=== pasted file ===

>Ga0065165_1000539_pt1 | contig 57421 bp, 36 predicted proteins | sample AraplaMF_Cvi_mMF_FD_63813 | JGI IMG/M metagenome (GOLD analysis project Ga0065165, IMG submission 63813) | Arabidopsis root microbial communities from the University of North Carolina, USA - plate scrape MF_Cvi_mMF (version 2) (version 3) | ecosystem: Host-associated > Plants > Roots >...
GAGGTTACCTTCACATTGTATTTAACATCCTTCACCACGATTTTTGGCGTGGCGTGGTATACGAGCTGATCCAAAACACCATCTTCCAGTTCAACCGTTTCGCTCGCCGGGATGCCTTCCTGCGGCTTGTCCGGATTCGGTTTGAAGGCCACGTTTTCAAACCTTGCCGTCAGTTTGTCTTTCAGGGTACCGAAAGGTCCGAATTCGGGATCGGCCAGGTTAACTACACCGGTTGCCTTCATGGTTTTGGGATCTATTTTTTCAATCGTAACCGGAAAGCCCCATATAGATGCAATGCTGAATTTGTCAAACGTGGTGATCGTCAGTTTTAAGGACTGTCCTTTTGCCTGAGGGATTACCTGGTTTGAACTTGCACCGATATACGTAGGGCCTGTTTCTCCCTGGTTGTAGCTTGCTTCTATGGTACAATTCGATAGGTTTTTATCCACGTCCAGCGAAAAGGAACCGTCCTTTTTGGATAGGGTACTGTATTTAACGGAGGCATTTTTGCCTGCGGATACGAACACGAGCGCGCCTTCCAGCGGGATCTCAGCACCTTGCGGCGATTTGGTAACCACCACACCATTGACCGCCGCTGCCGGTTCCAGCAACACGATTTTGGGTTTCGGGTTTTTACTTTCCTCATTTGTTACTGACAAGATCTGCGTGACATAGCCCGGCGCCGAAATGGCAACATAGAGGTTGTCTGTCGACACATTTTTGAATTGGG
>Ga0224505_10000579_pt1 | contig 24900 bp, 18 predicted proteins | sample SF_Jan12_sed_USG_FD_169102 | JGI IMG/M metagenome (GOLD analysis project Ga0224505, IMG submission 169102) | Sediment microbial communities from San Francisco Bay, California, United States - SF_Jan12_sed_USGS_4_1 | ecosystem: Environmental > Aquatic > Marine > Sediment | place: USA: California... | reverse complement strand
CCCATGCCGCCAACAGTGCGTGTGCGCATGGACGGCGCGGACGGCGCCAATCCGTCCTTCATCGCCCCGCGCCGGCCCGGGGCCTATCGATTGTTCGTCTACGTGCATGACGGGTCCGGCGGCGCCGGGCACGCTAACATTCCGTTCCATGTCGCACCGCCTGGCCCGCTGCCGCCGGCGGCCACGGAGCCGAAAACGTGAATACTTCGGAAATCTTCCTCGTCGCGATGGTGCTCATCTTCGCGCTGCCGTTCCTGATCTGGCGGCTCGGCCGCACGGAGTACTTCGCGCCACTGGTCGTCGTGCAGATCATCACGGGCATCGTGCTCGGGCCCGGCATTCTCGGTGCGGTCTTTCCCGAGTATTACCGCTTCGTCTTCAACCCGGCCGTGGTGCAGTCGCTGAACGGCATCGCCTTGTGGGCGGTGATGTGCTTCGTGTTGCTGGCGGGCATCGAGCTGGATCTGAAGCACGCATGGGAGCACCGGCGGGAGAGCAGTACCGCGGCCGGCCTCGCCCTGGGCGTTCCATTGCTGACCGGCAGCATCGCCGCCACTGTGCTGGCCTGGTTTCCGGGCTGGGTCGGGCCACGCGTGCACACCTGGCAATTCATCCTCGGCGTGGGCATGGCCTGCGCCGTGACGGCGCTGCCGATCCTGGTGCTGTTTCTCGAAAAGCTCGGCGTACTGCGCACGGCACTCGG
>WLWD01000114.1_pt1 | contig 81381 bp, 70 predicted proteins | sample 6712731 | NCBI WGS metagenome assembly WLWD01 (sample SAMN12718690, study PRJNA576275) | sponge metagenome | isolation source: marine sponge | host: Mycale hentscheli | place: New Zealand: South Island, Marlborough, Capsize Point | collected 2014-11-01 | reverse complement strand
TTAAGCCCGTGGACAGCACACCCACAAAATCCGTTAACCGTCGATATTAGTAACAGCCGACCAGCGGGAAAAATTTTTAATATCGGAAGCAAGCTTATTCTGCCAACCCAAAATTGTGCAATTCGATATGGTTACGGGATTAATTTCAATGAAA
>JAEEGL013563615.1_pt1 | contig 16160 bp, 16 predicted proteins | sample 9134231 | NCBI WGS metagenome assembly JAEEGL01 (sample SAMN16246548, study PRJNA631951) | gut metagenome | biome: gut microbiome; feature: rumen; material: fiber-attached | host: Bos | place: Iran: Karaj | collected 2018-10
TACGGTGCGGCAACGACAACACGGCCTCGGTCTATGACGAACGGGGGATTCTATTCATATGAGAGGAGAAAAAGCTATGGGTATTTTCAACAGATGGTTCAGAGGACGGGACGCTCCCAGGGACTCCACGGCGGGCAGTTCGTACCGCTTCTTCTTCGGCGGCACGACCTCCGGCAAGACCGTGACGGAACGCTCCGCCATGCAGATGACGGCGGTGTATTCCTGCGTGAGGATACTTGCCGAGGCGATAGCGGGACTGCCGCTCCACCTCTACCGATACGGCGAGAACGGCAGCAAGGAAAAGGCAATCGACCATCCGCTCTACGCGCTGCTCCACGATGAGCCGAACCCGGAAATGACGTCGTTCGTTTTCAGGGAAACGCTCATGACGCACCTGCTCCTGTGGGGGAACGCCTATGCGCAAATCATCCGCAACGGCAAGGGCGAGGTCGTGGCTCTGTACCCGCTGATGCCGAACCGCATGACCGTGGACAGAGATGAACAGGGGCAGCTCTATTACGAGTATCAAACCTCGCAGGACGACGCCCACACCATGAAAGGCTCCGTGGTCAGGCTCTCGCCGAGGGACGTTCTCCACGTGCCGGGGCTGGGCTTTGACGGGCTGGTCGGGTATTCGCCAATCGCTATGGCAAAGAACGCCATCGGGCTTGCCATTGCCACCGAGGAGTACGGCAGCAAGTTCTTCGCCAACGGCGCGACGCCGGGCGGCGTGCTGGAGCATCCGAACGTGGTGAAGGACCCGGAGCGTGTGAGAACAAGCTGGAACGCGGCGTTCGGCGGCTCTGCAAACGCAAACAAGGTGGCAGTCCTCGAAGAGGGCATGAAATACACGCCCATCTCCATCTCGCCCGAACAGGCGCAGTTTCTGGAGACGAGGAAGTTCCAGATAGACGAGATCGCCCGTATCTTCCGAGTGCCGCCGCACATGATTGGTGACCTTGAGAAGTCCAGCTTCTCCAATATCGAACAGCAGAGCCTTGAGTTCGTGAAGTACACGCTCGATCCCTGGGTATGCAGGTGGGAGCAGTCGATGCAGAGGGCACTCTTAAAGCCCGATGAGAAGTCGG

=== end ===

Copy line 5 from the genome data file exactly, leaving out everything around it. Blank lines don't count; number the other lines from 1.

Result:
>WLWD01000114.1_pt1 | contig 81381 bp, 70 predicted proteins | sample 6712731 | NCBI WGS metagenome assembly WLWD01 (sample SAMN12718690, study PRJNA576275) | sponge metagenome | isolation source: marine sponge | host: Mycale hentscheli | place: New Zealand: South Island, Marlborough, Capsize Point | collected 2014-11-01 | reverse complement strand